14th World Congress on Medicinal Chemistry and Drug Design
Daniel P Becker
Loyola University Chicago, USA
Title: Design and synthesis of DapE inhibitors as potential antibiotics with a new mechanism of action
Biography: Daniel P Becker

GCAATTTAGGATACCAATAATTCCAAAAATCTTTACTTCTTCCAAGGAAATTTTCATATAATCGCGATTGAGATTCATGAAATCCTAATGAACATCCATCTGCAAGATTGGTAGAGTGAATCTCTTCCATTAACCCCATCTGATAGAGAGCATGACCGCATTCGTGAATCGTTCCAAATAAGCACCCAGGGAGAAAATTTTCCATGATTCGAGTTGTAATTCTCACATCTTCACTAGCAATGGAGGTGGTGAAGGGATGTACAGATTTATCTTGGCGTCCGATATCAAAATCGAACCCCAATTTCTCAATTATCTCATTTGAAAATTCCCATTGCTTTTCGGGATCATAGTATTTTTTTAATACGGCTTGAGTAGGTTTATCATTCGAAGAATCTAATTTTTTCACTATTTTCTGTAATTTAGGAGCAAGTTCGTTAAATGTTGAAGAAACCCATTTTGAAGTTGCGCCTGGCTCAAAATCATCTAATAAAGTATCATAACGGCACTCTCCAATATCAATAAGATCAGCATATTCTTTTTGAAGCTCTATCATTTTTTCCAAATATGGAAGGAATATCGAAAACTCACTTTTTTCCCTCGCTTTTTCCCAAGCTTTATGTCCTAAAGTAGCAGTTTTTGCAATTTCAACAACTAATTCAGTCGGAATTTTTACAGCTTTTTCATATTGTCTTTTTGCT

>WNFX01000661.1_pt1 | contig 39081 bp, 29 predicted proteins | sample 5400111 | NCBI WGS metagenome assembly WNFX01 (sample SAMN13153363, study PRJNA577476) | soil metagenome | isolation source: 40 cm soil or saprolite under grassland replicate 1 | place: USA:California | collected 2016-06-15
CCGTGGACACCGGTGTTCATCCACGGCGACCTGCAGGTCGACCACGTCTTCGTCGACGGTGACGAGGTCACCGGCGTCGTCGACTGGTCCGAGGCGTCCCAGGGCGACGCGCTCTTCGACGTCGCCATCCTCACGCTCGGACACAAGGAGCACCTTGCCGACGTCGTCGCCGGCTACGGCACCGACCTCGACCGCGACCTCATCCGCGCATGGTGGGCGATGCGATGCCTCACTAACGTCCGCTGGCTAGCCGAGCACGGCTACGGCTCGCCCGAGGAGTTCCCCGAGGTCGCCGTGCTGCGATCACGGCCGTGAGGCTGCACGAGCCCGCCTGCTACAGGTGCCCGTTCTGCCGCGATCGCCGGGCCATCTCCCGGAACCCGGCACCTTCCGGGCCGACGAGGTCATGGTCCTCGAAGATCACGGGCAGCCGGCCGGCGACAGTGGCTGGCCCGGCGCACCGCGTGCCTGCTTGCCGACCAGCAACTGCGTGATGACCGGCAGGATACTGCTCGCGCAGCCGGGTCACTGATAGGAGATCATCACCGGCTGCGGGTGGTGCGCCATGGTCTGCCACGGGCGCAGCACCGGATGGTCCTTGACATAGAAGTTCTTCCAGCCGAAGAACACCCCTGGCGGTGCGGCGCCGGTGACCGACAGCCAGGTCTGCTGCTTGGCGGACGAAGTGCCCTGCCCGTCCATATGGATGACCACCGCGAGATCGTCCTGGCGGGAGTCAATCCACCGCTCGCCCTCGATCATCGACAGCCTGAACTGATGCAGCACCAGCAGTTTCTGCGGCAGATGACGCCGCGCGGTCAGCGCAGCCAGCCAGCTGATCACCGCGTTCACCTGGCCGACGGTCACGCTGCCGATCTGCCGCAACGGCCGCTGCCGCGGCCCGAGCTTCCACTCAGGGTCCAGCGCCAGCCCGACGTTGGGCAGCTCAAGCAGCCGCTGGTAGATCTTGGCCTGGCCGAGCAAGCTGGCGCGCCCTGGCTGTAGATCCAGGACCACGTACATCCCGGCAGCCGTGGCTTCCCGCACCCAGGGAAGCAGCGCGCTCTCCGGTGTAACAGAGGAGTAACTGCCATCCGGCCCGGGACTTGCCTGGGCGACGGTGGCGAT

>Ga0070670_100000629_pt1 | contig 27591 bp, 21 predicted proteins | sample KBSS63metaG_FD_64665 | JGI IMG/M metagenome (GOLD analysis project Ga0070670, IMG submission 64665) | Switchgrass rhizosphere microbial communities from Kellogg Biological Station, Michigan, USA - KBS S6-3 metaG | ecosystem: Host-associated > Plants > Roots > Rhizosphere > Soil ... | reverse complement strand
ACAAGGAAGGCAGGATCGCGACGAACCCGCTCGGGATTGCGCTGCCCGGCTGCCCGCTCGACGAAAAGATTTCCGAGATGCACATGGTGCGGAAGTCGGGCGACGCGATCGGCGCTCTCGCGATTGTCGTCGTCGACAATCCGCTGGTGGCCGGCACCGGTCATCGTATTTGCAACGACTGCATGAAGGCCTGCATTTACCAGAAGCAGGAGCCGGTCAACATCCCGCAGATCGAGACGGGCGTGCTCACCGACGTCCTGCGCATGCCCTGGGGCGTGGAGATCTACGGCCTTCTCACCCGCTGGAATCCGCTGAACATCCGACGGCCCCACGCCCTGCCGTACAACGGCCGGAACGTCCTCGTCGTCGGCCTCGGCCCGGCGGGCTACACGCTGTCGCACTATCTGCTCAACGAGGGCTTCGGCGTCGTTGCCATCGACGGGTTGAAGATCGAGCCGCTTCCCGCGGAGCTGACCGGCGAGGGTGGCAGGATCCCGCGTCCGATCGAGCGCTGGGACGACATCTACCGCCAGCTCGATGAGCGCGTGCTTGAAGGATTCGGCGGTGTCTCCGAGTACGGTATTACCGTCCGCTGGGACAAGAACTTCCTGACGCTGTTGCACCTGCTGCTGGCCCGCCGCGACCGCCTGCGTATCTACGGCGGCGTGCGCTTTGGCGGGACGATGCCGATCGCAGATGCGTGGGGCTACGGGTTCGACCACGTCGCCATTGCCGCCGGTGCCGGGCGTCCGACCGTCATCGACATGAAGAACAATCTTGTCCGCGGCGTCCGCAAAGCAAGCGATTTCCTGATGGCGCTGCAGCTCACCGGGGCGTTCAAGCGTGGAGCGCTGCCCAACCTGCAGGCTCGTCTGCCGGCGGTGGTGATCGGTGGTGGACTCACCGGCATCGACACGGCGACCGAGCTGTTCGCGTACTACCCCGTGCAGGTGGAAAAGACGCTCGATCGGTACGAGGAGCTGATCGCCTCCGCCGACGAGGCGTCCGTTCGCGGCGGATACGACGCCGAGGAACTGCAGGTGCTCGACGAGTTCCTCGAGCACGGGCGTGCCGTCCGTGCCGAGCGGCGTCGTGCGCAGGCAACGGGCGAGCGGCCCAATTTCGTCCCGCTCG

There is an urgent need for antibacterial agents with new cellular mechanisms of action, and the bacterial enzyme N-succinyl-L,L-diaminopimelic acid desuccinylase (DapE) offers an excellent target for the eventual development of new antibiotics. DapE is in the succinylase pathway, which is the primary biosynthetic pathway for producing meso-diaminopimelate (m-DAP) and lysine in all Gram-negative and most Gram-positive bacteria, and is not expressed in mammals, making it a very important bacterial enzyme to study. X-ray crystallography of the DapE enzyme in the presence of our inhibitors has resulted in an atomic resolution (1.3Å) structure. Structural insights from X-ray crystallography have been coupled with molecular dynamics (MD) experiments using NAMD to explore the mechanism of the dramatic enzyme conformational changes that result in substrate binding by DapE and product release, and also using our Products-Based Transition-State Modeling (PBTSM) protocol, as we have recently described. Synthesis of analogs that we have identified from a high-throughput screen including tetrazoles and pyrazoles as well as 6- and 7-indoline sulfonamides will be described, with efforts that have been guided by docking using MOE. Synthetic efforts include methodology to access 7-substituted indolines that have previously eluded synthesis. We will also describe acyl sulfonamides prepared through Click chemistry that have the capacity to interact with both zinc atoms in dimetalloenzymes. DapE enzyme inhibitory potency has been assessed using our recently validated ninhydrin-based assay (Scheme 1) employing N-methyl-L,L-SDAP (succinyl diaminopimelate), synthesized on a large scale via an asymmetric synthesis, as will also be described.